Dezeen Magazine

LifeCredit computer game envisions a dystopian future ruled by a social credit system

Digital designer Diana Ganea's LifeCredit video game imagines a dystopian future where social status is determined by a corporate credit-system that rewards or punishes citizens.

Set in the year 2050, the LifeCredit game sees players take on the character of an office worker who faces complications as they try to change their job.

This process requires undergoing a social-credit review, through a system run by an imagined private UK company.

The game is loosely based on China's social-ranking system, which was first announced back in 2014. This accumulation of data is primarily done through surveillance monitoring and government-hired "information collectors".

Currently, the system is only implemented in parts of the country but there are plans for it to be enforced on a nation-wide scale by 2020. It makes it possible for citizens to be rewarded or punished depending on their actions through point allocation, similar to a financial credit score.

Ganea's game gives players the chance to experience what it feels like to be involuntarily subject to social scoring. It also taps into recent disquiet about corporations using individual's data as a revenue stream.

"I think it is important to highlight that corporations are gathering information on people unknowing of the fact of it being collected daily," said Ganea.

"What will be the future use of it? Can laws and regulations really protect the citizen, or do the citizens need to be more aware?" she asked.

"What will happen if we were subject to a social scoring system? Will we be able to maintain the rights and freedoms we enjoy today?" added the designer.

Ganea avoided using textures and colours in the design of the game to make its world seem unreal and artificially constructed.

This white, neutral backdrop is also how she imagines interior design might look in the future – "seamless and continuous" with no obvious contrasts between doors, walls and tables.

The game designer took cues from the interactive Black Mirror: Bandersnatch film – a feature-length version of the dystopian TV show – with a choose-your-own-adventure type of plot where the viewer can dictate which direction the storyline takes.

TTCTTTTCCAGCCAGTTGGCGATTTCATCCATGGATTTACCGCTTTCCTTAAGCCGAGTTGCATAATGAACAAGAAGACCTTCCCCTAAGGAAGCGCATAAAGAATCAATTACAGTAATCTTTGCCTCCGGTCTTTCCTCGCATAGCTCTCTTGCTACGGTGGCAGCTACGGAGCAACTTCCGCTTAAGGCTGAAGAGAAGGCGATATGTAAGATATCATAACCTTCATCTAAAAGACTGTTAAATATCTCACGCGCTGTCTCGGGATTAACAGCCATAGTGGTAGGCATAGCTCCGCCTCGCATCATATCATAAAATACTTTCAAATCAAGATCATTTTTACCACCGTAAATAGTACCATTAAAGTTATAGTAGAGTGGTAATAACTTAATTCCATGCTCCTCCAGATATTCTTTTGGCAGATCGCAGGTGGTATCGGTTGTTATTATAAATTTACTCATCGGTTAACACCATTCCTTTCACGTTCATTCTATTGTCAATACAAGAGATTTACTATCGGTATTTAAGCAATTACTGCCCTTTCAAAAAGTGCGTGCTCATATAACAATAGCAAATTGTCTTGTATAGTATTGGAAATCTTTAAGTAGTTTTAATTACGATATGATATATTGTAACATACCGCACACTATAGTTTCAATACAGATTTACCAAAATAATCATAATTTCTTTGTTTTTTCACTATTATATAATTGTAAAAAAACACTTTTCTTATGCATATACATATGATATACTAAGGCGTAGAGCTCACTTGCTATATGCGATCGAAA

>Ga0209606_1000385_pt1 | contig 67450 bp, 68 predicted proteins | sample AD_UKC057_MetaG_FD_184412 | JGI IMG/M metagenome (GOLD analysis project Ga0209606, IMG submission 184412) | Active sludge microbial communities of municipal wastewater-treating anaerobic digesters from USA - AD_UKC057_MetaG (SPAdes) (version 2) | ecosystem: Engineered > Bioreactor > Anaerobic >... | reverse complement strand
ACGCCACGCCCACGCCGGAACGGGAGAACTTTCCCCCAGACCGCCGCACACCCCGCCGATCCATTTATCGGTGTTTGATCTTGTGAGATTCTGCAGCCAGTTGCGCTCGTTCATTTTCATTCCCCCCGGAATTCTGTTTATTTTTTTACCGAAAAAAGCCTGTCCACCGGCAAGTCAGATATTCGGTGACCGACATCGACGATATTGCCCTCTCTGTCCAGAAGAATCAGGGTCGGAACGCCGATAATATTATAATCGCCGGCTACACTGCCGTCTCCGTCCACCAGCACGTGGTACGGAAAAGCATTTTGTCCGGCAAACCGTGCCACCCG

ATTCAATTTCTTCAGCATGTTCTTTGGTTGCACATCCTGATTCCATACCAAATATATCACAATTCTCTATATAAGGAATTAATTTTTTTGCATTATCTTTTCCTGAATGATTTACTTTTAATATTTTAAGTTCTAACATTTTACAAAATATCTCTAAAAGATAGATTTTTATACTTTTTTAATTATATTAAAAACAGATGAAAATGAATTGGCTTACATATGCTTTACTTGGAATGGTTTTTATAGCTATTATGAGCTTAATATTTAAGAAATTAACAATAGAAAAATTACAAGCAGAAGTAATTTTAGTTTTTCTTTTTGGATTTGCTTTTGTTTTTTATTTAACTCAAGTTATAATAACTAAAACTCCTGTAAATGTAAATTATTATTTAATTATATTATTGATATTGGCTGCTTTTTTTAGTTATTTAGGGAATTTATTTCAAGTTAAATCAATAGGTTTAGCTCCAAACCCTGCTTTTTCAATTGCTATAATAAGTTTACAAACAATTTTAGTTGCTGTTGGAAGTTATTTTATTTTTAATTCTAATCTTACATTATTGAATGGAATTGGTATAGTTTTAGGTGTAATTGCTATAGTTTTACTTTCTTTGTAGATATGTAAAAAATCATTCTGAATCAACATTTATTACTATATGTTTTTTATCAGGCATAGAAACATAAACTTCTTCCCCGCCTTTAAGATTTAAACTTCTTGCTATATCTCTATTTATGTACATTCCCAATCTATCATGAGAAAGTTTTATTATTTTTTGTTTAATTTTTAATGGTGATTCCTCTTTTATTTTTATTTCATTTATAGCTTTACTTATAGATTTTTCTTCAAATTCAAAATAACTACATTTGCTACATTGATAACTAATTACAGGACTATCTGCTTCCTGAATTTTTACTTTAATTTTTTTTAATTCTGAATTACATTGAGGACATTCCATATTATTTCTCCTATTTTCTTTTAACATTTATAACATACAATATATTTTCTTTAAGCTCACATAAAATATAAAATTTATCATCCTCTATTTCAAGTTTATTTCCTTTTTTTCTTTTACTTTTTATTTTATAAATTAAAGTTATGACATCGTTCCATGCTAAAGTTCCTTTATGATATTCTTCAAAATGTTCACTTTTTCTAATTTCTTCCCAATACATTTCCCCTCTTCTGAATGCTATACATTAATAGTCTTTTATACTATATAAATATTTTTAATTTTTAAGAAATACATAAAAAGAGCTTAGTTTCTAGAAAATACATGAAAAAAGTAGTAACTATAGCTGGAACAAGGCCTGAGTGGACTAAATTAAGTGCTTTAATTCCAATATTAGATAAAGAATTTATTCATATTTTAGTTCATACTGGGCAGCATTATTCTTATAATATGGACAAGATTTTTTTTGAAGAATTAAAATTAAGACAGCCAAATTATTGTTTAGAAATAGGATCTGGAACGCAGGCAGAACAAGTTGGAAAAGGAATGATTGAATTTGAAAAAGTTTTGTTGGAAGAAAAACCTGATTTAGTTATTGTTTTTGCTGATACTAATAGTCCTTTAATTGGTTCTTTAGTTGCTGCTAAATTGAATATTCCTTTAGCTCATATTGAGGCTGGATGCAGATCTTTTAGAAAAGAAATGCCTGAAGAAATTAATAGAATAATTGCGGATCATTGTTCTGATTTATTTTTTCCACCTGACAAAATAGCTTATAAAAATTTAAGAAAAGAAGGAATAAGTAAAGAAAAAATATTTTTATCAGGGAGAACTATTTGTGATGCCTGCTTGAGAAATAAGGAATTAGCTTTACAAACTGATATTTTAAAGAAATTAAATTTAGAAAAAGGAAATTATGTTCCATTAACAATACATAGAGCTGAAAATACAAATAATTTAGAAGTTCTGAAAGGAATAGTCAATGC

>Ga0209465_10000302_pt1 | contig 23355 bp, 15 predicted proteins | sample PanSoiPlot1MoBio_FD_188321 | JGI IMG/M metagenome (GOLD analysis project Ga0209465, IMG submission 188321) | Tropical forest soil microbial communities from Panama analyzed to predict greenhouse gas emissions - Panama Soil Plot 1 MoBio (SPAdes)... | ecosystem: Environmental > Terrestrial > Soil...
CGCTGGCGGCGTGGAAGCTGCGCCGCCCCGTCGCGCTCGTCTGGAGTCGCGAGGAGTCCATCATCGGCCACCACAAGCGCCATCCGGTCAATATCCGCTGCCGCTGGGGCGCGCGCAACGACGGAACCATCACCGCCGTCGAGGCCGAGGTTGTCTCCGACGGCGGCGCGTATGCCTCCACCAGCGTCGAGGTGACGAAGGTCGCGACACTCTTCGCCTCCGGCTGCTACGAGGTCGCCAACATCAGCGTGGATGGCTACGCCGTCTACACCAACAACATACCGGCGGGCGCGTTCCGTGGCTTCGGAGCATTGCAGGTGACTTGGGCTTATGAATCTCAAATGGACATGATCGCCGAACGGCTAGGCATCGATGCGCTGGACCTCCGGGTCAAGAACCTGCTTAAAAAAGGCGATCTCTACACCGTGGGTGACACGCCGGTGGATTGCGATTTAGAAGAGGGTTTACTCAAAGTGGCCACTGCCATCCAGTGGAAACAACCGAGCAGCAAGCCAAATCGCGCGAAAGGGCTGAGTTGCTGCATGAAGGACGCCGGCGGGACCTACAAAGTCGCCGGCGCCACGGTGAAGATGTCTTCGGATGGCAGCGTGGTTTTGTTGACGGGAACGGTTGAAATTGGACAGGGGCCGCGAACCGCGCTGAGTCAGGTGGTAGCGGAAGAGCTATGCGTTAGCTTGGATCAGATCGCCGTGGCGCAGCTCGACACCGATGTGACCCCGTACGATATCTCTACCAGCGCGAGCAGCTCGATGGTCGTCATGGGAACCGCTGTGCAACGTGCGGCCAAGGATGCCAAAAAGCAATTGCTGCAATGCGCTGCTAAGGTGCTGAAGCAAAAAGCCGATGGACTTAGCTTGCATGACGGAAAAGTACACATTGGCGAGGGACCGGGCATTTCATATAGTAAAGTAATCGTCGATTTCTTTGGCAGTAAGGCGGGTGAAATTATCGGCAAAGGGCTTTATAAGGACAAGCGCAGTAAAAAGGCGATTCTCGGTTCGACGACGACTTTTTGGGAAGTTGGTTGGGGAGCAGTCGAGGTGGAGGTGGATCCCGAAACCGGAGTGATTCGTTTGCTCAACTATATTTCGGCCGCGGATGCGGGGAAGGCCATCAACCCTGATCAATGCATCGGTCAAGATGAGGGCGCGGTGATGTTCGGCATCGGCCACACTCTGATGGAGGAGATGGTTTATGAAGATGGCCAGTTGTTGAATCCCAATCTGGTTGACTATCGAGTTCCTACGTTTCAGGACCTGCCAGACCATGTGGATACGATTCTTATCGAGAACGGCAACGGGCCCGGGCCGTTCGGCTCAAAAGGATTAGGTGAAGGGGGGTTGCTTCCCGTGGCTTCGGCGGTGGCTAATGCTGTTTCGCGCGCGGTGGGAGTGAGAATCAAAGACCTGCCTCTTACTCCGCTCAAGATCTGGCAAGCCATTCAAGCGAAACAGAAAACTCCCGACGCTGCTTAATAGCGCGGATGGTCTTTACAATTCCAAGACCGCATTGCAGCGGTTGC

Her LifeCredit game is based on a questionnaire that is disguised as part of the "social credit review" that takes place in the film.

"It is meant to appear as if the questionnaire gives you a chance to change the outcome of the story, but it doesn't change anything, which is the whole point of this game," Ganea explained.

While the game slightly differs from the function of a choose-your-own-adventure game, it is built using the same interactive tools. Flowcharts were used to give the scriptwriters, animators and game designers an overview of the different outcomes of each scene.

"Through collaboration with the artistic duo Javier Ruiz and Federico Pozuelo, we created a world that only holds one ending but has a range of possibilities for the course of actions," she added.

"When interacting with the 'host' and the props within the office space, it might feel that you have control over the outcome or ending, but this is not the case," said Ganea.

The only outcome of the game sees the player's social-credit score decrease to the point where they can no longer afford to keep their current job placement.

According to the designer, this is to demonstrate the effects of these systems, and how they could potentially affect everyday life.

London-based designer Keiichi Matsuda also created a dystopian future workplace, which is dominated by augmented reality in order to keep up with the growing obsession with productivity.

Called Merger, the four-minute presents an accountant who is competing with the algorithms that have taken over business and pushed many humans. The worker has optimised her environment with gesture-controlled augmented reality interfaces that allow her to be "on call" for her clients at all times.